The effect of varying levels of fiber, protein, and lipid feed component levels on gut passage time (GPT) and gut passage rate (GPR) of Farfantepenaeus aztecus (Pérez Farfante & Kensley 1997), Litopenaeus setiferus (Pérez Farfante & Kensley 1997), and Litopenaeus vannamei (Pérez Farfante & Kensley 1997), was examined in field feeding trials in a tidal creek and shrimp culture pond. Feeding trials were conducted in flow-through enclosures and feeds were thoroughly mixed with inert fluorescent latex beads to facilitate observation of the feed location within the guts of the shrimp. Rather than being able to continuously view feed passage through the shrimp guts (as is possible in the laboratory), we developed indirect methods that allowed us to obtain periodic “snapshots” of feed movement through shrimp guts at 10-min intervals, which were then used to calculate GPT and GPR. We expected to observe differences in GPTs because invertebrates are known to adjust their gut passage dynamics and GPTs should change as a function of food quality. Surprisingly, very large variations in feed component levels, whether fiber, protein, or lipid, did not cause any large differences is GPT within any of the three species. Mean GPTs ranged from 65.7–90.5 min in F. aztecus and L. setiferus and from 48.3–66.6 min in L. vannamei. GPRs were not constant, ranging from 5–16 mm/min when GPTs were short and from 0.1–2 mm/min for longer GPTs. Finding little change in GPTs with large changes in food quality was consistent with previous studies using other methods.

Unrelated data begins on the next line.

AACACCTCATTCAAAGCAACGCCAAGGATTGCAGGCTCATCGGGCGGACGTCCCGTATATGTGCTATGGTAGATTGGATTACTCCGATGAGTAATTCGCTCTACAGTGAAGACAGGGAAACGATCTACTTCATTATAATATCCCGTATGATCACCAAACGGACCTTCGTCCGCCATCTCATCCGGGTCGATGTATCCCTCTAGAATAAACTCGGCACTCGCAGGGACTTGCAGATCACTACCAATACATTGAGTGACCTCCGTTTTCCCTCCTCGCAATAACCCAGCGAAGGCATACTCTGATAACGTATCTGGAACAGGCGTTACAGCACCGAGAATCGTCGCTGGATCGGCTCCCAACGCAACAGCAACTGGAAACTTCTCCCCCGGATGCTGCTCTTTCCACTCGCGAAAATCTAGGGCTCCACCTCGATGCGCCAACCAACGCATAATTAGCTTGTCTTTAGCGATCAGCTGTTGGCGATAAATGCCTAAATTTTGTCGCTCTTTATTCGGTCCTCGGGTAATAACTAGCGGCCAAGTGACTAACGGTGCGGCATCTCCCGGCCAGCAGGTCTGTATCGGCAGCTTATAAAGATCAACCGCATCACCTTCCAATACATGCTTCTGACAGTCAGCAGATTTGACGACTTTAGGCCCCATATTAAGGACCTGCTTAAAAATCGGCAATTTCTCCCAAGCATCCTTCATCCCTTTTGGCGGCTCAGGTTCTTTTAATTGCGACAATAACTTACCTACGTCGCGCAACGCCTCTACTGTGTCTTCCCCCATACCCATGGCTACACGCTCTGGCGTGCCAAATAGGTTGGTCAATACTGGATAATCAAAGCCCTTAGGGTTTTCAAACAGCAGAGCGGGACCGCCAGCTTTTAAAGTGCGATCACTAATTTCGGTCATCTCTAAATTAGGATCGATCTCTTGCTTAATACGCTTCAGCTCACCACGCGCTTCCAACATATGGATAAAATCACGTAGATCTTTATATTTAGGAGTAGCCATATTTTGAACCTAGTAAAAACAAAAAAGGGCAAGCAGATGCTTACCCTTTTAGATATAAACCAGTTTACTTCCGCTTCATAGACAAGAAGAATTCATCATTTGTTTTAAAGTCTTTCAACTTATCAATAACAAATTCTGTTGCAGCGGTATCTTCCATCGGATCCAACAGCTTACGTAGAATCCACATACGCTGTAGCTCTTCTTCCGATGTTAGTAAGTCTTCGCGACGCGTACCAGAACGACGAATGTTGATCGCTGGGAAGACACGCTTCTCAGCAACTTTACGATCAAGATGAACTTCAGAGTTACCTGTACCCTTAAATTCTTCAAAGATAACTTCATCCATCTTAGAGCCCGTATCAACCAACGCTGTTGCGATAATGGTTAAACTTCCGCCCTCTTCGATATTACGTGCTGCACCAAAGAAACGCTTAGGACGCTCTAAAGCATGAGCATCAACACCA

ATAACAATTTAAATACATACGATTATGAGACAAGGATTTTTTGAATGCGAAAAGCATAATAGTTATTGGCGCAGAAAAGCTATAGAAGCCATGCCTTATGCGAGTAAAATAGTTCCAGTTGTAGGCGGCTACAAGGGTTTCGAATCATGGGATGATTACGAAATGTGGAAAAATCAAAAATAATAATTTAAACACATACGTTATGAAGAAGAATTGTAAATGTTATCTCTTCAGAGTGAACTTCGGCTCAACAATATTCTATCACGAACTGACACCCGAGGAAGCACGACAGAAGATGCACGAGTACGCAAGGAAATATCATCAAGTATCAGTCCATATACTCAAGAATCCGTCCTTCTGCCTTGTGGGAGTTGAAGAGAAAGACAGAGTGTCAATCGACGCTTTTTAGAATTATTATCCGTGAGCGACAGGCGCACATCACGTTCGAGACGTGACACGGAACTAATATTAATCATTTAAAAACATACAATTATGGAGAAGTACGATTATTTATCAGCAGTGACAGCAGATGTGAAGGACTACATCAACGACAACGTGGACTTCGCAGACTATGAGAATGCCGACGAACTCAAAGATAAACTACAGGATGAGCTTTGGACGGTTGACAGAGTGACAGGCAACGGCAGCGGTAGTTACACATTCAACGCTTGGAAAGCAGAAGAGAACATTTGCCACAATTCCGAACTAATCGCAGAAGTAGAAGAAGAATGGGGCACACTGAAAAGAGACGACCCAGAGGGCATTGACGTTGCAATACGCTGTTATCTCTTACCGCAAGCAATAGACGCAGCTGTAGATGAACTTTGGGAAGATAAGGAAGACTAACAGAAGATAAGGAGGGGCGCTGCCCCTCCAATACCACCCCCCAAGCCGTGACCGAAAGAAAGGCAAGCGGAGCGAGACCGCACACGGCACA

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Vol. 24 • No. 1